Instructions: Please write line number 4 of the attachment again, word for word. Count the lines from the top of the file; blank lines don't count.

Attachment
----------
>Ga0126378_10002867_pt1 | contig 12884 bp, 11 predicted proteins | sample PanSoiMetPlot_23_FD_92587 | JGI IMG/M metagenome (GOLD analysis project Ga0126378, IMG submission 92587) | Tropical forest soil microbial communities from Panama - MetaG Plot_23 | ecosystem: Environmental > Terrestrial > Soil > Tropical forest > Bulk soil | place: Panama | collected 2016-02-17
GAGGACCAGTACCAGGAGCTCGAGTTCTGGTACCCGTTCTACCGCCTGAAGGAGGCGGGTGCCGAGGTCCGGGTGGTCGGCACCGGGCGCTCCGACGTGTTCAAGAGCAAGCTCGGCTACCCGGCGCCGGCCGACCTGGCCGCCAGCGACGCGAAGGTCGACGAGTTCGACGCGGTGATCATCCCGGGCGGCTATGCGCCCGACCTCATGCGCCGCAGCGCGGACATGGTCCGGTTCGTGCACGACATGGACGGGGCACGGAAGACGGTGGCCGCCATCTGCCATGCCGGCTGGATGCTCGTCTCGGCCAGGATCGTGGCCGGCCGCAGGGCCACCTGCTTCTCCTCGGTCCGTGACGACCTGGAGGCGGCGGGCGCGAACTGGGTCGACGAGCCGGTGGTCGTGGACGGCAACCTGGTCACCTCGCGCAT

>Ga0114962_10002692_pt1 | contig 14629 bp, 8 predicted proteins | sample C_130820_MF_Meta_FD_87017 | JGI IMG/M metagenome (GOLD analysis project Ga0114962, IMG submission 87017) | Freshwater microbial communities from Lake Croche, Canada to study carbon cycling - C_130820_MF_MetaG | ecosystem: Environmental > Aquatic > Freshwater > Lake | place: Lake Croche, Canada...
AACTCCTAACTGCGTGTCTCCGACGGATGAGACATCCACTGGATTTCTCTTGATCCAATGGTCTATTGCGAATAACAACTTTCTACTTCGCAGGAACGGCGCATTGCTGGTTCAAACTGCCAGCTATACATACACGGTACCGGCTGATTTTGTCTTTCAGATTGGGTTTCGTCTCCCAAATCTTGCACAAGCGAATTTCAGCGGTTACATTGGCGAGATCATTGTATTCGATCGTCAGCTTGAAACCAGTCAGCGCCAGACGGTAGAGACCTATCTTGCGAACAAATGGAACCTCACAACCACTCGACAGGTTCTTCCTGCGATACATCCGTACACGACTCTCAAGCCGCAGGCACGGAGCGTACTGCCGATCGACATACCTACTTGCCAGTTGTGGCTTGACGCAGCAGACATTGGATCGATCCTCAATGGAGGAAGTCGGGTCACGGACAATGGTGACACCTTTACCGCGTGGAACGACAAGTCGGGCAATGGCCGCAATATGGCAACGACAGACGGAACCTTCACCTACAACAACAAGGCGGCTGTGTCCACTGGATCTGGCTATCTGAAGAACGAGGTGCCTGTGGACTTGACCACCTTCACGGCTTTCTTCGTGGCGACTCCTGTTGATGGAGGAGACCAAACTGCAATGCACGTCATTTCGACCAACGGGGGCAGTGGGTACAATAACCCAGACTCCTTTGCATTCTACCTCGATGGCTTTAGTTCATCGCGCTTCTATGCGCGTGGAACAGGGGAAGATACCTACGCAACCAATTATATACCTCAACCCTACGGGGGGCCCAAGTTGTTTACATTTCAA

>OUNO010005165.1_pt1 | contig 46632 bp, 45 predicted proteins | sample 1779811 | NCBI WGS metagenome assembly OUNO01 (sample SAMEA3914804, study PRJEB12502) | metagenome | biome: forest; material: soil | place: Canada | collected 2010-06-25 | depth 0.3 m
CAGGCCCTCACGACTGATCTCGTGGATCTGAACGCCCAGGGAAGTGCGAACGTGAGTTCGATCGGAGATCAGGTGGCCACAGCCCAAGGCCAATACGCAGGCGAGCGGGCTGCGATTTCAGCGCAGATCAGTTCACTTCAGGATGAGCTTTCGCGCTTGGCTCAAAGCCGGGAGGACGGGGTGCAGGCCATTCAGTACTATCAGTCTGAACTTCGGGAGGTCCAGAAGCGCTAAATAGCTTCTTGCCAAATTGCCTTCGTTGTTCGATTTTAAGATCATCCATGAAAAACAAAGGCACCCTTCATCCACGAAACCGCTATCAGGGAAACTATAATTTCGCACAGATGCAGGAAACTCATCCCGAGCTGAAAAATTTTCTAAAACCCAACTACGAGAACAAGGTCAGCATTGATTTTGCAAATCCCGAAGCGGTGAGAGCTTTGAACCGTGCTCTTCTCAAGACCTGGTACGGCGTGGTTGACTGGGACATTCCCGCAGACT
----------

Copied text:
AACTCCTAACTGCGTGTCTCCGACGGATGAGACATCCACTGGATTTCTCTTGATCCAATGGTCTATTGCGAATAACAACTTTCTACTTCGCAGGAACGGCGCATTGCTGGTTCAAACTGCCAGCTATACATACACGGTACCGGCTGATTTTGTCTTTCAGATTGGGTTTCGTCTCCCAAATCTTGCACAAGCGAATTTCAGCGGTTACATTGGCGAGATCATTGTATTCGATCGTCAGCTTGAAACCAGTCAGCGCCAGACGGTAGAGACCTATCTTGCGAACAAATGGAACCTCACAACCACTCGACAGGTTCTTCCTGCGATACATCCGTACACGACTCTCAAGCCGCAGGCACGGAGCGTACTGCCGATCGACATACCTACTTGCCAGTTGTGGCTTGACGCAGCAGACATTGGATCGATCCTCAATGGAGGAAGTCGGGTCACGGACAATGGTGACACCTTTACCGCGTGGAACGACAAGTCGGGCAATGGCCGCAATATGGCAACGACAGACGGAACCTTCACCTACAACAACAAGGCGGCTGTGTCCACTGGATCTGGCTATCTGAAGAACGAGGTGCCTGTGGACTTGACCACCTTCACGGCTTTCTTCGTGGCGACTCCTGTTGATGGAGGAGACCAAACTGCAATGCACGTCATTTCGACCAACGGGGGCAGTGGGTACAATAACCCAGACTCCTTTGCATTCTACCTCGATGGCTTTAGTTCATCGCGCTTCTATGCGCGTGGAACAGGGGAAGATACCTACGCAACCAATTATATACCTCAACCCTACGGGGGGCCCAAGTTGTTTACATTTCAA